Solidarity Through Volunteering: Unveiling the National Volunteer Policy
December 5, 2022
The rising inequalities throughout the world has not only called for the need to work together to find common solutions to shared challenges but has also inspired an estimated one billion volunteers whose passion, selflessness and commitment contribute to changing and transforming the world.
Volunteerism is undoubtedly now more than ever an important vehicle for shaping and advancing nations and a powerful means for implementation of the 2030 Agenda for Sustainable Development Agenda. Speaking during the commemoration of the International Volunteer Day (IVD), observed annually on 5 December, the United Nations Resident Coordinator, Beatrice Mutali noted that the collective humanity and invaluable contributions of volunteers to sustainable human development continued to shape the progress of communities throughout Zambia and beyond.
“It is through volunteers that citizen voices are amplified, ensuring that the concerns of the people are at the heart of our work and that of other volunteer-involving organisations in Zambia,” she said.
The commemoration also marked the launch of the National Volunteer Policy, which is a landmark achievement in Zambia’s journey of strengthening collaboration with the local volunteers’ network and enhancing volunteer action across the country. The National Volunteer Policy is a demonstration of the interest by both Government and the UN system to help create a 21st century social contract that is more inclusive and responsive to the needs of communities.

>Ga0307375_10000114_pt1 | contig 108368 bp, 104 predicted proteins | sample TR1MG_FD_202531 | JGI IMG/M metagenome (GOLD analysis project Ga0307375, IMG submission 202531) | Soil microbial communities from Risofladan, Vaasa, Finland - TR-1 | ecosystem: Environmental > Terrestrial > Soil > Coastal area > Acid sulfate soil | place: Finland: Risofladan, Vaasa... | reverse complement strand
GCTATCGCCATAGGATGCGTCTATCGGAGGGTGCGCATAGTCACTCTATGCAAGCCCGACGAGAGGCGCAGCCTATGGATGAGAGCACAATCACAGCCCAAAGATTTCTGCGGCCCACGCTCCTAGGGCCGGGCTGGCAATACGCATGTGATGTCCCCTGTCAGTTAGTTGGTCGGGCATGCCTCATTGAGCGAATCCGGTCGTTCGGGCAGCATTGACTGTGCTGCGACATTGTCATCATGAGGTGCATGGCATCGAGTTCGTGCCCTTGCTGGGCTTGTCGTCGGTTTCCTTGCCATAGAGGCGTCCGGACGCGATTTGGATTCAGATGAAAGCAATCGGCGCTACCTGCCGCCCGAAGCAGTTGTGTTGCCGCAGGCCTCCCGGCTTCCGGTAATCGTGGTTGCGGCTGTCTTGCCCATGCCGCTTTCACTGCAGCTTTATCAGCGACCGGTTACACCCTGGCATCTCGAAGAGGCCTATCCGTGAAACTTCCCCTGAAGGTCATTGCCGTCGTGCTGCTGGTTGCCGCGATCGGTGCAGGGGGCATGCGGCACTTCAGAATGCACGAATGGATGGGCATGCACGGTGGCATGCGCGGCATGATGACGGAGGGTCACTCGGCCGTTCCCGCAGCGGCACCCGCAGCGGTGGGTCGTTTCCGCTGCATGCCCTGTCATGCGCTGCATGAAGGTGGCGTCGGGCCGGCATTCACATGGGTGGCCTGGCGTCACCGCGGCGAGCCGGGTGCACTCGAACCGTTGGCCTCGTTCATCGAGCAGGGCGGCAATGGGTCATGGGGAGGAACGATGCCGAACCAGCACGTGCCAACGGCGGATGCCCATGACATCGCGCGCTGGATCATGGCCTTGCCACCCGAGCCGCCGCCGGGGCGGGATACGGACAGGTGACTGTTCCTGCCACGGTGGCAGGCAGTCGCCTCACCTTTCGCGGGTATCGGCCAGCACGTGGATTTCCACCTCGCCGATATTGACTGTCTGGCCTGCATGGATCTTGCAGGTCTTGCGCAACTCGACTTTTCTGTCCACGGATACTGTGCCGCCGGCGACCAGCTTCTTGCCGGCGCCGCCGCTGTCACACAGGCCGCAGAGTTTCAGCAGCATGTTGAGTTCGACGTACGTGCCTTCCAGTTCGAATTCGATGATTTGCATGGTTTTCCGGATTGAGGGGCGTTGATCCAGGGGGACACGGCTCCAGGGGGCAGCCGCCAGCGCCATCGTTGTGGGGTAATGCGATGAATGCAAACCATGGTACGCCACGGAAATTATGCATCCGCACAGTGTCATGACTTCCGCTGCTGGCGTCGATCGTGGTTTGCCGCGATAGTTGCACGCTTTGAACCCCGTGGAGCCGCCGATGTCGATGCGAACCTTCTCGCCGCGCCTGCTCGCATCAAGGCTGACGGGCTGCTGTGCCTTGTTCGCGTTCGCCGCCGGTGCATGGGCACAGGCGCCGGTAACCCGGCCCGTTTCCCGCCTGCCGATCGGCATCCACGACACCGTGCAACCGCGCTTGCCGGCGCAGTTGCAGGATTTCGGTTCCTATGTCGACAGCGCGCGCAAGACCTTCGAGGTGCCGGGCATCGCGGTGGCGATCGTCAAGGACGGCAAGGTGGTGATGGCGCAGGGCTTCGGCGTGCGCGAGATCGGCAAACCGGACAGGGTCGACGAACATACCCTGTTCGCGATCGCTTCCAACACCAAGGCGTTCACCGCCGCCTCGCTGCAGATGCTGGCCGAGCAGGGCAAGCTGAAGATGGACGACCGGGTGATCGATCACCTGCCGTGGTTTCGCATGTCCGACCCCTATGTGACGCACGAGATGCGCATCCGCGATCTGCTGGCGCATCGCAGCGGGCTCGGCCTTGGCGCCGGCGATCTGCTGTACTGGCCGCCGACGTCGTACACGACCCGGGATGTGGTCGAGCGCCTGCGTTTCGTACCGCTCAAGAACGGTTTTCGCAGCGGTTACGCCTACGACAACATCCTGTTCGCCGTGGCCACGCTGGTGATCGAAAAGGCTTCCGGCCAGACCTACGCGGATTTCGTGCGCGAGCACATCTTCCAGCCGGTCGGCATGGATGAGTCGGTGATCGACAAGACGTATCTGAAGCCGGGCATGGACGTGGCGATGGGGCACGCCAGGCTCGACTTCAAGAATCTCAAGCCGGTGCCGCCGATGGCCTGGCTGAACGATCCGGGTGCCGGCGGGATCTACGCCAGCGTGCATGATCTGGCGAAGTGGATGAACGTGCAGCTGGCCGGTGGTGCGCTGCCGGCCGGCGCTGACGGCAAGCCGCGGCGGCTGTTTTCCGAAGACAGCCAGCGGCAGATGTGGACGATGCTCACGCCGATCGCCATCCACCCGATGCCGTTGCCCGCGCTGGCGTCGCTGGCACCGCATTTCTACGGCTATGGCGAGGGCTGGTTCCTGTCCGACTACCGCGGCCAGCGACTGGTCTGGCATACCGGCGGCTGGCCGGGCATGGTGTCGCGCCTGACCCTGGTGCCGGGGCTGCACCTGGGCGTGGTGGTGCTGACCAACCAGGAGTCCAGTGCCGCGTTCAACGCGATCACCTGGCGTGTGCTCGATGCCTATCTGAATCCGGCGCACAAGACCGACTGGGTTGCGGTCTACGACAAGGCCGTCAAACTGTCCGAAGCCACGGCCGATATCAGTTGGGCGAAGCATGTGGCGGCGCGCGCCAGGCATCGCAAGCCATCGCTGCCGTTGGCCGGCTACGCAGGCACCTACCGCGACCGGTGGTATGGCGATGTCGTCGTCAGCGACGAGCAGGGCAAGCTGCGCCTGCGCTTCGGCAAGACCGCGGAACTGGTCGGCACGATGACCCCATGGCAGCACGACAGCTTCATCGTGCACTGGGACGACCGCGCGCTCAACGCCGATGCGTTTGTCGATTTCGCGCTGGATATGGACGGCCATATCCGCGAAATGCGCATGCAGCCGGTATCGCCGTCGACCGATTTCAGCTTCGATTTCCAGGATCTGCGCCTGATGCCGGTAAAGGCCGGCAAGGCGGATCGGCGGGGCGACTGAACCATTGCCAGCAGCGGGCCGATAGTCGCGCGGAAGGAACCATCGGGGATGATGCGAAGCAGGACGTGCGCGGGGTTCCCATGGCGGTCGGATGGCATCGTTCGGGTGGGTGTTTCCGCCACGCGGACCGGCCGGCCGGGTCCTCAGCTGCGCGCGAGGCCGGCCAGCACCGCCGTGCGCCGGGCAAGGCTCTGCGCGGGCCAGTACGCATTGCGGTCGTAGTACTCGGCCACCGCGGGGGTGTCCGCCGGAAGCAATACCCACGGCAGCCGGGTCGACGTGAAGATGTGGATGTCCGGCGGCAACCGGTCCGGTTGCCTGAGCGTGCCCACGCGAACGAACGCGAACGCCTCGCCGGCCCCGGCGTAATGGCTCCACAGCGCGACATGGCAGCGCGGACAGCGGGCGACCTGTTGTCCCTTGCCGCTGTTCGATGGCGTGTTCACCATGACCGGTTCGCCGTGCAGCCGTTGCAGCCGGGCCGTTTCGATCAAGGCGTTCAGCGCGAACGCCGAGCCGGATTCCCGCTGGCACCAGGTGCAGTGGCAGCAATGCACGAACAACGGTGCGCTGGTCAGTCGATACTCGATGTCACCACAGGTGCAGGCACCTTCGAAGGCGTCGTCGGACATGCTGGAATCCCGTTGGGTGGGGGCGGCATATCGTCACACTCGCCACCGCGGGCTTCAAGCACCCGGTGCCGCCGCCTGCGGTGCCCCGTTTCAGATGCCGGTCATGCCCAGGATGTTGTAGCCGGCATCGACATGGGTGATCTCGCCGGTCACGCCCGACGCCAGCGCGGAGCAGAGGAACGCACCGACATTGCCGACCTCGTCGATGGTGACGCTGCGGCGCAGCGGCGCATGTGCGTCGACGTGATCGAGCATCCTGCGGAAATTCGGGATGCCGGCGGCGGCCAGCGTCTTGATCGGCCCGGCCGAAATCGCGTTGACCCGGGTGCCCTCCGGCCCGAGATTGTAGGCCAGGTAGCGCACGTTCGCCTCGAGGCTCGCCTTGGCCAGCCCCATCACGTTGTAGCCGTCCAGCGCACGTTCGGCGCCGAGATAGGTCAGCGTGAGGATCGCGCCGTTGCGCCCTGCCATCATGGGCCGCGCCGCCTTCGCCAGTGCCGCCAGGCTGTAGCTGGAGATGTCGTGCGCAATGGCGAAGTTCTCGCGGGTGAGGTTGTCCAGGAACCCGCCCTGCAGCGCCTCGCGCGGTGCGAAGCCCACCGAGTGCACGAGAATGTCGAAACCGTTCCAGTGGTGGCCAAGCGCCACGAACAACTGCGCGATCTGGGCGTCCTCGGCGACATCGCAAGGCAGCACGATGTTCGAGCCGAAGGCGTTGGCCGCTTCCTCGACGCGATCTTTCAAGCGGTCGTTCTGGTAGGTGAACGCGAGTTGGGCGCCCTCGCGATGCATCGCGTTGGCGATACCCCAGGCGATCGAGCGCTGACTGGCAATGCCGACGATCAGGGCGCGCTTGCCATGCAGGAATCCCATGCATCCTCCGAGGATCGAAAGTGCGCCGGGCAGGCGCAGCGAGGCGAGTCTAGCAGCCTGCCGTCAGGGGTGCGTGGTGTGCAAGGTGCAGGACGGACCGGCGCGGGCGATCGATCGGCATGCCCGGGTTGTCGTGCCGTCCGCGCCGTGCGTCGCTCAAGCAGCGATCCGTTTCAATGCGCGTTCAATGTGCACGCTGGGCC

The event, which was graced by the Honourable Minister of Community Development and Social Services, Ms. Doreen Sefuke Mwamba, MP brought together a cross-section of volunteers from government, UN agencies, private sector, and civil society organisations.
Ms Mwamba said that the National Volunteer policy would provide the strategic and legal framework required for the effective and efficient management of volunteer activities in Zambia. She said that it would also standardize incentives for all volunteers in Zambia.
The United Nations boasts of over 8,000 volunteers offering support in climate change, healthcare, education and giving marginalized people more opportunities to improve their futures. In Zambia, the UN has over 100 volunteers working across the UN system in partnership with the Government of Zambia. Almost 80 percent of them are national volunteers spread across the 10 provinces.